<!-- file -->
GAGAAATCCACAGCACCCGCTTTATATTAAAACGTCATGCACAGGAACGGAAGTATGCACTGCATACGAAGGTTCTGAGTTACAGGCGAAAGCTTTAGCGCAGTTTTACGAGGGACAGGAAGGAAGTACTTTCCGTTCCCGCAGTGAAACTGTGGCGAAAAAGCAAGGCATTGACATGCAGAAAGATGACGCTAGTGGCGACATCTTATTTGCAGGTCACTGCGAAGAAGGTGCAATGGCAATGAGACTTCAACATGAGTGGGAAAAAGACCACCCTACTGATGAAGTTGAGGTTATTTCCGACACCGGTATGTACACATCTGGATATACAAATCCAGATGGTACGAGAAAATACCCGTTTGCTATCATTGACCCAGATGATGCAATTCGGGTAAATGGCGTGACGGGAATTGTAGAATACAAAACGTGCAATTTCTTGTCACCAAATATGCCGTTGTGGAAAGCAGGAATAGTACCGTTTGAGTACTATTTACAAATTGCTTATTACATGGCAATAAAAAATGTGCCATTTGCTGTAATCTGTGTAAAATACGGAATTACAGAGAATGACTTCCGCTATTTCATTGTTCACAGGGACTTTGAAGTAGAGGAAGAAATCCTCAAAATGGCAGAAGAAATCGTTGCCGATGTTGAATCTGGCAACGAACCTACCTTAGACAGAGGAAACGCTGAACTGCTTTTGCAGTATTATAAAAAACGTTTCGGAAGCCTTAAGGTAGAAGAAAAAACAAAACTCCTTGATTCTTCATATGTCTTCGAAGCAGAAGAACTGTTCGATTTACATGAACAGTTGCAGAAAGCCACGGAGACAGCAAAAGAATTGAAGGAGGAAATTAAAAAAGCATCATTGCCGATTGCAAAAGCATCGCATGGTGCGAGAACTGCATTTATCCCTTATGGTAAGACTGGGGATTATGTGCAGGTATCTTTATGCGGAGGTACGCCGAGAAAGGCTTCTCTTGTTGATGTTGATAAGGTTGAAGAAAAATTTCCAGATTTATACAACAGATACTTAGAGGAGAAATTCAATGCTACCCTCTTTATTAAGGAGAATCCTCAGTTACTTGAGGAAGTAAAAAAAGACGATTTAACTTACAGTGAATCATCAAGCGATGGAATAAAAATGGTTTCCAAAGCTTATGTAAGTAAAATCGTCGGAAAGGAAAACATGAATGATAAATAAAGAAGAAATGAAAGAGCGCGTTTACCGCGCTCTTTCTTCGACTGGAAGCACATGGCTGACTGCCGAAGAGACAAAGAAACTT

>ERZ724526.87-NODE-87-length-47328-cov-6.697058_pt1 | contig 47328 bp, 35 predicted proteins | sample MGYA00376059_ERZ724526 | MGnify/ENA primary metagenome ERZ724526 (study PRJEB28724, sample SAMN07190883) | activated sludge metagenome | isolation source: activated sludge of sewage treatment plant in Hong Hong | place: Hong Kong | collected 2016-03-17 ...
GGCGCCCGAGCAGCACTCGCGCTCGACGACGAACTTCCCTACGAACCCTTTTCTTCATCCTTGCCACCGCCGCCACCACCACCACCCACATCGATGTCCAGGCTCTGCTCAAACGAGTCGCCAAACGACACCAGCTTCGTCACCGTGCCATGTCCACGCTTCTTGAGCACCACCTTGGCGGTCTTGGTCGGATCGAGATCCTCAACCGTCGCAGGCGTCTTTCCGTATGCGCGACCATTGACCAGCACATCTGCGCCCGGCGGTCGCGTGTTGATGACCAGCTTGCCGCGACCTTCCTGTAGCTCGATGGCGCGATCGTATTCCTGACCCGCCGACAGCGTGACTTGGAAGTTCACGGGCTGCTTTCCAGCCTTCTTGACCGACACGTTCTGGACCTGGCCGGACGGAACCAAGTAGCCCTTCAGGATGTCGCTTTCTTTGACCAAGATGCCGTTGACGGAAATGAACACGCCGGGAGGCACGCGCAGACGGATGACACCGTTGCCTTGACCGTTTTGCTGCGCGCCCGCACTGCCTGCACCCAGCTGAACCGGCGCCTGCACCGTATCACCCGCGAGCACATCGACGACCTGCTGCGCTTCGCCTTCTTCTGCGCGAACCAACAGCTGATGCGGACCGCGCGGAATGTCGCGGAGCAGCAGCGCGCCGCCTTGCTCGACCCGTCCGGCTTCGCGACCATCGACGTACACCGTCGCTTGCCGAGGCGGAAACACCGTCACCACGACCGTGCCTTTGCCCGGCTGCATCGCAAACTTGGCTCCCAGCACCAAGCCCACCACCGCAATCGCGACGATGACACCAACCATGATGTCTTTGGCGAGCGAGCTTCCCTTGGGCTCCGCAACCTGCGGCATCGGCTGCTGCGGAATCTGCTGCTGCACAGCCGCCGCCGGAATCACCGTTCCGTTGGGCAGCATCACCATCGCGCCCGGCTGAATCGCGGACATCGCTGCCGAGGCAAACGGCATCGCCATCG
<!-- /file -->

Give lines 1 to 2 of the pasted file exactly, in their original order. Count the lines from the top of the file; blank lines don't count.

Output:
GAGAAATCCACAGCACCCGCTTTATATTAAAACGTCATGCACAGGAACGGAAGTATGCACTGCATACGAAGGTTCTGAGTTACAGGCGAAAGCTTTAGCGCAGTTTTACGAGGGACAGGAAGGAAGTACTTTCCGTTCCCGCAGTGAAACTGTGGCGAAAAAGCAAGGCATTGACATGCAGAAAGATGACGCTAGTGGCGACATCTTATTTGCAGGTCACTGCGAAGAAGGTGCAATGGCAATGAGACTTCAACATGAGTGGGAAAAAGACCACCCTACTGATGAAGTTGAGGTTATTTCCGACACCGGTATGTACACATCTGGATATACAAATCCAGATGGTACGAGAAAATACCCGTTTGCTATCATTGACCCAGATGATGCAATTCGGGTAAATGGCGTGACGGGAATTGTAGAATACAAAACGTGCAATTTCTTGTCACCAAATATGCCGTTGTGGAAAGCAGGAATAGTACCGTTTGAGTACTATTTACAAATTGCTTATTACATGGCAATAAAAAATGTGCCATTTGCTGTAATCTGTGTAAAATACGGAATTACAGAGAATGACTTCCGCTATTTCATTGTTCACAGGGACTTTGAAGTAGAGGAAGAAATCCTCAAAATGGCAGAAGAAATCGTTGCCGATGTTGAATCTGGCAACGAACCTACCTTAGACAGAGGAAACGCTGAACTGCTTTTGCAGTATTATAAAAAACGTTTCGGAAGCCTTAAGGTAGAAGAAAAAACAAAACTCCTTGATTCTTCATATGTCTTCGAAGCAGAAGAACTGTTCGATTTACATGAACAGTTGCAGAAAGCCACGGAGACAGCAAAAGAATTGAAGGAGGAAATTAAAAAAGCATCATTGCCGATTGCAAAAGCATCGCATGGTGCGAGAACTGCATTTATCCCTTATGGTAAGACTGGGGATTATGTGCAGGTATCTTTATGCGGAGGTACGCCGAGAAAGGCTTCTCTTGTTGATGTTGATAAGGTTGAAGAAAAATTTCCAGATTTATACAACAGATACTTAGAGGAGAAATTCAATGCTACCCTCTTTATTAAGGAGAATCCTCAGTTACTTGAGGAAGTAAAAAAAGACGATTTAACTTACAGTGAATCATCAAGCGATGGAATAAAAATGGTTTCCAAAGCTTATGTAAGTAAAATCGTCGGAAAGGAAAACATGAATGATAAATAAAGAAGAAATGAAAGAGCGCGTTTACCGCGCTCTTTCTTCGACTGGAAGCACATGGCTGACTGCCGAAGAGACAAAGAAACTT

>ERZ724526.87-NODE-87-length-47328-cov-6.697058_pt1 | contig 47328 bp, 35 predicted proteins | sample MGYA00376059_ERZ724526 | MGnify/ENA primary metagenome ERZ724526 (study PRJEB28724, sample SAMN07190883) | activated sludge metagenome | isolation source: activated sludge of sewage treatment plant in Hong Hong | place: Hong Kong | collected 2016-03-17 ...